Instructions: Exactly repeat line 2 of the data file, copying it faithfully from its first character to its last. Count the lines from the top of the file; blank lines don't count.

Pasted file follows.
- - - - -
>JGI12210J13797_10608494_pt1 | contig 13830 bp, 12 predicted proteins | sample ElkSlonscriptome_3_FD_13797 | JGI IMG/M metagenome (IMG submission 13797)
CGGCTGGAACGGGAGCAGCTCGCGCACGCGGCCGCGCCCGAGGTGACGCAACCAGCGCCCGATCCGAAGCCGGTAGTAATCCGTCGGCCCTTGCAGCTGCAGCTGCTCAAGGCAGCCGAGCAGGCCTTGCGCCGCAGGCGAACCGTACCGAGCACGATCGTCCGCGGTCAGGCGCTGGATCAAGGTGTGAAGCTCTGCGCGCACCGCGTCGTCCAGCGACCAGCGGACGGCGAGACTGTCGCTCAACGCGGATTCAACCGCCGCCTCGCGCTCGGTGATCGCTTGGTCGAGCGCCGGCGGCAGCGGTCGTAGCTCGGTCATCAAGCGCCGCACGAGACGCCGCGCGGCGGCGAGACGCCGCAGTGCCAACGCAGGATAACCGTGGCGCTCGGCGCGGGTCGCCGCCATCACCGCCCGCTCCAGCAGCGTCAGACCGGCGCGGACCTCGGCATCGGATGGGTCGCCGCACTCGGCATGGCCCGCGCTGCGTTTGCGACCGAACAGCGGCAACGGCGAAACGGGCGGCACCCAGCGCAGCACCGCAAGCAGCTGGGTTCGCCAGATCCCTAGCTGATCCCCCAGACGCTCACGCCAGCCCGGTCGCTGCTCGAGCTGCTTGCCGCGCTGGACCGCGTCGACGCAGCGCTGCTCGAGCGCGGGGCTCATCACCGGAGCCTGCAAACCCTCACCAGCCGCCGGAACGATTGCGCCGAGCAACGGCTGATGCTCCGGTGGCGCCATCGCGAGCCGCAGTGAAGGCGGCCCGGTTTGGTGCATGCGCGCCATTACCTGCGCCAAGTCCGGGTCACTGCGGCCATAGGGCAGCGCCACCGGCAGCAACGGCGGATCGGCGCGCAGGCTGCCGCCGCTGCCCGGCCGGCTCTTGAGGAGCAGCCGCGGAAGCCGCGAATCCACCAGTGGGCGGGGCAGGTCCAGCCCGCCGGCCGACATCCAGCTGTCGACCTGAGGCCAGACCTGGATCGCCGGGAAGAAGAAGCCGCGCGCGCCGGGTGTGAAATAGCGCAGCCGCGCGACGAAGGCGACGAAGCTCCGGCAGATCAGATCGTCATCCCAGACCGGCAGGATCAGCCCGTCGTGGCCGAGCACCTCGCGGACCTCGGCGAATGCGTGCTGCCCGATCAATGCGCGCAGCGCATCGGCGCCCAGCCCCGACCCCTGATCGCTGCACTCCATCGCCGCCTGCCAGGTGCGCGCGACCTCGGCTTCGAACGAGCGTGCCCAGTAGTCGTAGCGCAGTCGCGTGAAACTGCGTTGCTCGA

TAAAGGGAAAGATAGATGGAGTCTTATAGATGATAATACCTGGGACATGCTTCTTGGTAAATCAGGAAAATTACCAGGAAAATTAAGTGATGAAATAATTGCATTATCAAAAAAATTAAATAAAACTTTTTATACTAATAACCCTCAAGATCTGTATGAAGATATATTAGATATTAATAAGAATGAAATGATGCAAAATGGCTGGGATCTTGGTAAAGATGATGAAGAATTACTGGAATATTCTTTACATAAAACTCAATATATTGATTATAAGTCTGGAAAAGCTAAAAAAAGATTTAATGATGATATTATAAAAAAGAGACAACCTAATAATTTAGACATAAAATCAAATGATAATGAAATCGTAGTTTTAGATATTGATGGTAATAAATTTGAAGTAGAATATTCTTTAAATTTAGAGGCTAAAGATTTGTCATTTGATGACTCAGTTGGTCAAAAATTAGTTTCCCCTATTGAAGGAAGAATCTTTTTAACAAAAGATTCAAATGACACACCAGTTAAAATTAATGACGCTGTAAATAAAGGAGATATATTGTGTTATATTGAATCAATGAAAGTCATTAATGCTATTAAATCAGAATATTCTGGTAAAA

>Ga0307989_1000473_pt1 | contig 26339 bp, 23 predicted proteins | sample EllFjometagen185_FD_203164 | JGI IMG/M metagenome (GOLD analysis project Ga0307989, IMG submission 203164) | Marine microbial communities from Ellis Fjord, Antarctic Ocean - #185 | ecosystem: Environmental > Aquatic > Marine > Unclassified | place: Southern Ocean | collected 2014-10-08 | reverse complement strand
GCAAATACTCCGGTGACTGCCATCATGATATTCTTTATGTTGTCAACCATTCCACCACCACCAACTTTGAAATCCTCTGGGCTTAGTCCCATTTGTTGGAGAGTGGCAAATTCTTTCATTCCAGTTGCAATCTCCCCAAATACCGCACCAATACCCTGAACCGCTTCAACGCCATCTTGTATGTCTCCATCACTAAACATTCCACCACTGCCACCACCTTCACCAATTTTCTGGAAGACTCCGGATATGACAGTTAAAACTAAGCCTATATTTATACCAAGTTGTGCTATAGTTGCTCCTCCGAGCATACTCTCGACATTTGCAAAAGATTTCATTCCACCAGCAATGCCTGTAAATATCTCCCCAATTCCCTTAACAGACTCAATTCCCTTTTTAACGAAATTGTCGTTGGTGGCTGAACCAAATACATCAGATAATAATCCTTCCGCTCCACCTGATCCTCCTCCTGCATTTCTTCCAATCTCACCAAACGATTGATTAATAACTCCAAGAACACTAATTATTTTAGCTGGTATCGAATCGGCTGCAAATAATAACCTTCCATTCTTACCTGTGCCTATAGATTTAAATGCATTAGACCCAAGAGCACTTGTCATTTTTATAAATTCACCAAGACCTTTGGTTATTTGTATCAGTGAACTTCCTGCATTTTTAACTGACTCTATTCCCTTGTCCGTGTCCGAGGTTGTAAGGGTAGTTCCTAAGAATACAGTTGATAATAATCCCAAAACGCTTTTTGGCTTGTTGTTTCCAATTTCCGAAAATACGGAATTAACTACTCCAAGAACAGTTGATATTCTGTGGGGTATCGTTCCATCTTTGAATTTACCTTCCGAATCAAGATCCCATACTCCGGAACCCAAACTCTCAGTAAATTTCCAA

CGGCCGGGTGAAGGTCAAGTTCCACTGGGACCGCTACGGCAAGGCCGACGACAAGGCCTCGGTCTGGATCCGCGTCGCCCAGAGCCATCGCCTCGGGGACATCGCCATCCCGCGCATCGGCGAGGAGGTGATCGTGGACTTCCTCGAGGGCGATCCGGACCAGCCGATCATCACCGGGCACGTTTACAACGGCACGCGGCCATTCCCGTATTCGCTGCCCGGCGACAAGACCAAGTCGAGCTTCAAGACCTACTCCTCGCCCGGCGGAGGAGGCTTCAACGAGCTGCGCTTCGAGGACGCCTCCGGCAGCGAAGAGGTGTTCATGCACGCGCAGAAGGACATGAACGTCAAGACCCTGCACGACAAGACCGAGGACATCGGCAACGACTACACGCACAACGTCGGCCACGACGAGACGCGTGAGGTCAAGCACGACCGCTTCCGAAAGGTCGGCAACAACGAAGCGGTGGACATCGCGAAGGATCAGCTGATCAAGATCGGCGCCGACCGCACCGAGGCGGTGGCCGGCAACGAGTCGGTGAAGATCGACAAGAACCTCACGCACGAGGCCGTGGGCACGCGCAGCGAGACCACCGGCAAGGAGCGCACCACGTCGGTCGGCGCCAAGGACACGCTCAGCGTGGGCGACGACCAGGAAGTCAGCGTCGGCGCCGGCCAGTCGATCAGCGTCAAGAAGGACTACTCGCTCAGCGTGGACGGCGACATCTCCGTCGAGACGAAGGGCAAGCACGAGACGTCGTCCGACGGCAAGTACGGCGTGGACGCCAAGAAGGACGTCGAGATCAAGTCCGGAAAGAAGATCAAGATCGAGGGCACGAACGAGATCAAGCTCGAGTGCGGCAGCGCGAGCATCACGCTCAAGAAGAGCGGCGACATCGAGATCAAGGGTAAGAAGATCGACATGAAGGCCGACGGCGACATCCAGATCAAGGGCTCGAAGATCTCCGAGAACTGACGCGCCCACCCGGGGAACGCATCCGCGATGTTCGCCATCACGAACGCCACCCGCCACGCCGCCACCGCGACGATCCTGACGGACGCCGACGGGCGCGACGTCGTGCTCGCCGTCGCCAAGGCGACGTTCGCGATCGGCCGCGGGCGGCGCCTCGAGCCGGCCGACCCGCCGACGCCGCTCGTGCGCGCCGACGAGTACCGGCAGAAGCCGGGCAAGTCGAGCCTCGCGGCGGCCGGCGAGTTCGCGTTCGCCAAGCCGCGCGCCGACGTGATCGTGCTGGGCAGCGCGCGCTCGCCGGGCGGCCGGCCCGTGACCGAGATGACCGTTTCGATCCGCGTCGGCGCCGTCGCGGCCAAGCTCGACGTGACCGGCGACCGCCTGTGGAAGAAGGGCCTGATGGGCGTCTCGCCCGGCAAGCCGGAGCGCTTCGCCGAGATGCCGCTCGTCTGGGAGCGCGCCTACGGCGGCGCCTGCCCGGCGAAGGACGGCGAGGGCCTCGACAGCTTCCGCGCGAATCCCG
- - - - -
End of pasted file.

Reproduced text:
CGGCTGGAACGGGAGCAGCTCGCGCACGCGGCCGCGCCCGAGGTGACGCAACCAGCGCCCGATCCGAAGCCGGTAGTAATCCGTCGGCCCTTGCAGCTGCAGCTGCTCAAGGCAGCCGAGCAGGCCTTGCGCCGCAGGCGAACCGTACCGAGCACGATCGTCCGCGGTCAGGCGCTGGATCAAGGTGTGAAGCTCTGCGCGCACCGCGTCGTCCAGCGACCAGCGGACGGCGAGACTGTCGCTCAACGCGGATTCAACCGCCGCCTCGCGCTCGGTGATCGCTTGGTCGAGCGCCGGCGGCAGCGGTCGTAGCTCGGTCATCAAGCGCCGCACGAGACGCCGCGCGGCGGCGAGACGCCGCAGTGCCAACGCAGGATAACCGTGGCGCTCGGCGCGGGTCGCCGCCATCACCGCCCGCTCCAGCAGCGTCAGACCGGCGCGGACCTCGGCATCGGATGGGTCGCCGCACTCGGCATGGCCCGCGCTGCGTTTGCGACCGAACAGCGGCAACGGCGAAACGGGCGGCACCCAGCGCAGCACCGCAAGCAGCTGGGTTCGCCAGATCCCTAGCTGATCCCCCAGACGCTCACGCCAGCCCGGTCGCTGCTCGAGCTGCTTGCCGCGCTGGACCGCGTCGACGCAGCGCTGCTCGAGCGCGGGGCTCATCACCGGAGCCTGCAAACCCTCACCAGCCGCCGGAACGATTGCGCCGAGCAACGGCTGATGCTCCGGTGGCGCCATCGCGAGCCGCAGTGAAGGCGGCCCGGTTTGGTGCATGCGCGCCATTACCTGCGCCAAGTCCGGGTCACTGCGGCCATAGGGCAGCGCCACCGGCAGCAACGGCGGATCGGCGCGCAGGCTGCCGCCGCTGCCCGGCCGGCTCTTGAGGAGCAGCCGCGGAAGCCGCGAATCCACCAGTGGGCGGGGCAGGTCCAGCCCGCCGGCCGACATCCAGCTGTCGACCTGAGGCCAGACCTGGATCGCCGGGAAGAAGAAGCCGCGCGCGCCGGGTGTGAAATAGCGCAGCCGCGCGACGAAGGCGACGAAGCTCCGGCAGATCAGATCGTCATCCCAGACCGGCAGGATCAGCCCGTCGTGGCCGAGCACCTCGCGGACCTCGGCGAATGCGTGCTGCCCGATCAATGCGCGCAGCGCATCGGCGCCCAGCCCCGACCCCTGATCGCTGCACTCCATCGCCGCCTGCCAGGTGCGCGCGACCTCGGCTTCGAACGAGCGTGCCCAGTAGTCGTAGCGCAGTCGCGTGAAACTGCGTTGCTCGA